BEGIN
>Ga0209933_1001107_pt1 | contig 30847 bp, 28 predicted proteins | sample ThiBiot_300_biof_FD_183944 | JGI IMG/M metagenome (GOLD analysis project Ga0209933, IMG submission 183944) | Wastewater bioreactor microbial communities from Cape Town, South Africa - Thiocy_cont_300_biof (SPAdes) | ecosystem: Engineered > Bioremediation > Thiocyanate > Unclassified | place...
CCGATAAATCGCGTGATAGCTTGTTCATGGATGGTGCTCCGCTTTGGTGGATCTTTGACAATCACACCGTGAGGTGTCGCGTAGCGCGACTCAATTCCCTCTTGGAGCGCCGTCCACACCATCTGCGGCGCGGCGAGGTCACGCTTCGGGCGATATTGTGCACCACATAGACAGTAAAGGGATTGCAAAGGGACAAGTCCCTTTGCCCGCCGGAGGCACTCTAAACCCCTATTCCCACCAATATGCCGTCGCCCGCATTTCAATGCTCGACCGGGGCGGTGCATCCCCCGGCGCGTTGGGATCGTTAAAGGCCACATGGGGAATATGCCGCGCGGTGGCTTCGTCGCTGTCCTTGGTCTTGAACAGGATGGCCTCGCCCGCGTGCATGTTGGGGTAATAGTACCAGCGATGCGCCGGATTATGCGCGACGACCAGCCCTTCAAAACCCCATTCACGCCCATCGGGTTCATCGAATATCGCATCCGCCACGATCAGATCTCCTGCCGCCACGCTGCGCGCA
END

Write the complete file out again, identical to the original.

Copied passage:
>Ga0209933_1001107_pt1 | contig 30847 bp, 28 predicted proteins | sample ThiBiot_300_biof_FD_183944 | JGI IMG/M metagenome (GOLD analysis project Ga0209933, IMG submission 183944) | Wastewater bioreactor microbial communities from Cape Town, South Africa - Thiocy_cont_300_biof (SPAdes) | ecosystem: Engineered > Bioremediation > Thiocyanate > Unclassified | place...
CCGATAAATCGCGTGATAGCTTGTTCATGGATGGTGCTCCGCTTTGGTGGATCTTTGACAATCACACCGTGAGGTGTCGCGTAGCGCGACTCAATTCCCTCTTGGAGCGCCGTCCACACCATCTGCGGCGCGGCGAGGTCACGCTTCGGGCGATATTGTGCACCACATAGACAGTAAAGGGATTGCAAAGGGACAAGTCCCTTTGCCCGCCGGAGGCACTCTAAACCCCTATTCCCACCAATATGCCGTCGCCCGCATTTCAATGCTCGACCGGGGCGGTGCATCCCCCGGCGCGTTGGGATCGTTAAAGGCCACATGGGGAATATGCCGCGCGGTGGCTTCGTCGCTGTCCTTGGTCTTGAACAGGATGGCCTCGCCCGCGTGCATGTTGGGGTAATAGTACCAGCGATGCGCCGGATTATGCGCGACGACCAGCCCTTCAAAACCCCATTCACGCCCATCGGGTTCATCGAATATCGCATCCGCCACGATCAGATCTCCTGCCGCCACGCTGCGCGCA